These laws generally prohibit any marijuana grower, processer, trimmer, greenhouse, importer, wholesaler or testing facility from holding any interest in the business of a retailer of marijuana products or dispensary, or to give anything of value to a licensed retailer or dispensary of marijuana products. Licensees are also prohibited from giving away any gift, premium or free goods in connection with the sale or distribution of marijuana in any form.

The Regulate, Control and Tax Cannabis Act of 2010 permits an on-sale retail licensee of marijuana or brownies to conduct "instructional" stoner “how-to” tokes on the licensed retail premises provided the following conditions are met: (1) no more than two tokes are offered in one toking session; (2) no more than one commercial roach sample of not more than 1/16 gram is offered in one toking; and, (3) no more than three tokes are offered to an stoner in one day. An instruction may include the history, nature, values and characteristics of the marijuana on sale, the famous people who campaigned for the legalization of marijuana, and the methods of presenting and serving the bud.

Existing law permits a licensed pot grower, manufacturer, importer, or wholesaler to provide samples of the marijuana which are authorized to be sold by the licensee in accordance with rules prescribed by the Regulate, Control and Tax Cannabis Act of 2010. A retail licensee, however, is not authorized to provide any free tokes. Moreover, Regulate, Control and Tax Cannabis Act of 2010 regulations provide that samples of non-inhaled marijuana may only be given away to licensees or employees of licensees who are not actually ingesting the marijuana. For example, pot retailers may rub not more than one handful of marijuana balm or poultice on their stoners as long as those stoners are 1. of the same gender as the rubber, and 2. clothed in garments that cover all erogenous zones. Free marijuana brownies may be offered as long as the brownies are consumed on premises by the person who receives them from the retailers. Sharing marijuana brownies is explicitly prohibited.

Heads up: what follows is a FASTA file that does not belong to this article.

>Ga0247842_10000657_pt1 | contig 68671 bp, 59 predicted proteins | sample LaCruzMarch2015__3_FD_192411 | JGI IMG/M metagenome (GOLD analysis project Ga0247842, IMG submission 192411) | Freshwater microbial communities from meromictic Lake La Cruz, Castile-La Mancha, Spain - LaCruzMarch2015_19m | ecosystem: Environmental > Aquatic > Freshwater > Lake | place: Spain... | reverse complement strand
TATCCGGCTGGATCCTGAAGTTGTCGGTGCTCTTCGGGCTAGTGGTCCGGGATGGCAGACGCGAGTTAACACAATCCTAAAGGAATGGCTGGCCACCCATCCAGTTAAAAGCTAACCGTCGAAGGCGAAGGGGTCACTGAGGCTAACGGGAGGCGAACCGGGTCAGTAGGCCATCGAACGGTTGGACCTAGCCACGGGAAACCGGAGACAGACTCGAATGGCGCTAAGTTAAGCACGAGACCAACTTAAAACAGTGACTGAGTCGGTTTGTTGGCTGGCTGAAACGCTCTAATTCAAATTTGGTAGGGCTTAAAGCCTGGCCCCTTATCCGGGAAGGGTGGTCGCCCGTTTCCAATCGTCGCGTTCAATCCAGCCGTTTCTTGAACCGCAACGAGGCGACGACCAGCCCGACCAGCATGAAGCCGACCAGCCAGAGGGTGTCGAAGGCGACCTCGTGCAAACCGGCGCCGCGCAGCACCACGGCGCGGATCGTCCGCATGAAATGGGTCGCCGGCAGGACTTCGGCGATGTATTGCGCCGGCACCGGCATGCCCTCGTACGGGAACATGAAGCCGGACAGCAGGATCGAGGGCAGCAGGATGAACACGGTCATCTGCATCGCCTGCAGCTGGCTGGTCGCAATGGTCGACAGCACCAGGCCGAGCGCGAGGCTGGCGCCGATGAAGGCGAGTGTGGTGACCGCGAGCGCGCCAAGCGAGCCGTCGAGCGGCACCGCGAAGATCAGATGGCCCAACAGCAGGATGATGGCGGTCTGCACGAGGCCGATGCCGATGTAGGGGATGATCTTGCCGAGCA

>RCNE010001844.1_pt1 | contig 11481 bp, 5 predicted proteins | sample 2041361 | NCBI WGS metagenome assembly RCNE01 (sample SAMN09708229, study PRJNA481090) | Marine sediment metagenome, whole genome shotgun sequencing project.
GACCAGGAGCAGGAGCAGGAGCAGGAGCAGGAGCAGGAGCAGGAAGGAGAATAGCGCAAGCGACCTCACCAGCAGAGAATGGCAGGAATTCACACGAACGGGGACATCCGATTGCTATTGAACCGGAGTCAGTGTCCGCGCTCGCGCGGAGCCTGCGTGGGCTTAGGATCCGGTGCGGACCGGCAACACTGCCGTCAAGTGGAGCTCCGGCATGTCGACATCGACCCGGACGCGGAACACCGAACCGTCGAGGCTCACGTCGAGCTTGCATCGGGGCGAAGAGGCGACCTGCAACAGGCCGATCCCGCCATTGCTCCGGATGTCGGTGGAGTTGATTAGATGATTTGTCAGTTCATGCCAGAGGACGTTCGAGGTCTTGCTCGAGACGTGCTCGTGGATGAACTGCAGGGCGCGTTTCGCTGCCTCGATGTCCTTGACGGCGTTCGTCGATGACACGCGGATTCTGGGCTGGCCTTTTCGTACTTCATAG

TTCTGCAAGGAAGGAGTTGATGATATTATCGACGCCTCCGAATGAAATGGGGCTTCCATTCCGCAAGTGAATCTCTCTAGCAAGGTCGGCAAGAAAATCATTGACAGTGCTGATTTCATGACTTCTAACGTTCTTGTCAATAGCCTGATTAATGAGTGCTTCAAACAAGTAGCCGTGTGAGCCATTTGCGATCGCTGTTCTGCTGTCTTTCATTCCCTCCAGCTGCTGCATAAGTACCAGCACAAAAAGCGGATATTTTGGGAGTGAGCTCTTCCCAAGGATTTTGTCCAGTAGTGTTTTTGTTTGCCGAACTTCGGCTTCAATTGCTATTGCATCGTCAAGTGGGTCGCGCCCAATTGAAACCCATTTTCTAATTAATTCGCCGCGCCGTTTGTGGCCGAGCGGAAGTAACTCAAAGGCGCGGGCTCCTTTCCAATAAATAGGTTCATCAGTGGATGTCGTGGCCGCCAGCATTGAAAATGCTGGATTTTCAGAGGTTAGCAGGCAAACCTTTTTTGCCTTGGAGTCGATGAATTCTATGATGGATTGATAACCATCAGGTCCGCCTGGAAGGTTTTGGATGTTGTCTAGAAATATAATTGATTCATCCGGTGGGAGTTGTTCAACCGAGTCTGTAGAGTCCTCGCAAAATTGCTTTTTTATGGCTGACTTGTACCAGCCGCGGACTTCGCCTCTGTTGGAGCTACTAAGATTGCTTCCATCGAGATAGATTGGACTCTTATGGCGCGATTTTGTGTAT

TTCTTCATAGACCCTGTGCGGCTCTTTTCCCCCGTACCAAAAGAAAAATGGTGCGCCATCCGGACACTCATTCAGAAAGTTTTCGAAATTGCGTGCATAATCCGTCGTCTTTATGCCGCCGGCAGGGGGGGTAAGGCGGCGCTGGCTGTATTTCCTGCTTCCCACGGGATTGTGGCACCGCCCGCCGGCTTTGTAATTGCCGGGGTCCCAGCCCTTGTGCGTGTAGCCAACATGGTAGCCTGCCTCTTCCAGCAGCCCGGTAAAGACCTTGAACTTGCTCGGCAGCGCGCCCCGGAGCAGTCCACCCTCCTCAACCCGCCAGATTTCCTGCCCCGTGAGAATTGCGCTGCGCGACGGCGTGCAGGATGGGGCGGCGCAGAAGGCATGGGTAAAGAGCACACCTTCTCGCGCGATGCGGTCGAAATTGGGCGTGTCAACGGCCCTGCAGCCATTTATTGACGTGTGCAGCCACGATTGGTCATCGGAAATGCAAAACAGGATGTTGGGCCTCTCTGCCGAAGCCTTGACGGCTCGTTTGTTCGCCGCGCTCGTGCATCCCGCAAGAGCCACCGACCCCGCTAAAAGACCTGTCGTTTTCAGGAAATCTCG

As a limited exception to the general three-tier rule, existing law permits pot growers and their agents, including pot importers, to conduct and participate in instructional events and dinners held at a pot seller's premises featuring the pot grower's own marijuana, provided certain conditions are met. Although no marijuana can be given away at the events, minimal amounts of pot, taken from bongs, pockets, bags, papers or ovens may be sample toked. Any pot retailer or dispensary that mixes tobacco or other non-cannabis leaves or smoke in their product or their smoking rooms with the express intent of taking advantage of unwary stoners will be guilty of pot-fraud, a crime which was added to the California Penal Code by previous legislation.

Current law allows pot growers to conduct and participate in, and serve marijuana at, instructional events and "meet the pot grower dinners" held at a retailer dispensaries featuring pot produced by or for the pot grower or, imported by the pot importer, provided the pot samples are taken from "bongs" or from "community roaches." This measure would simply clarify that pot growers and processers participating in such events may also offer samples of pot (not more than three tokes) from bongs.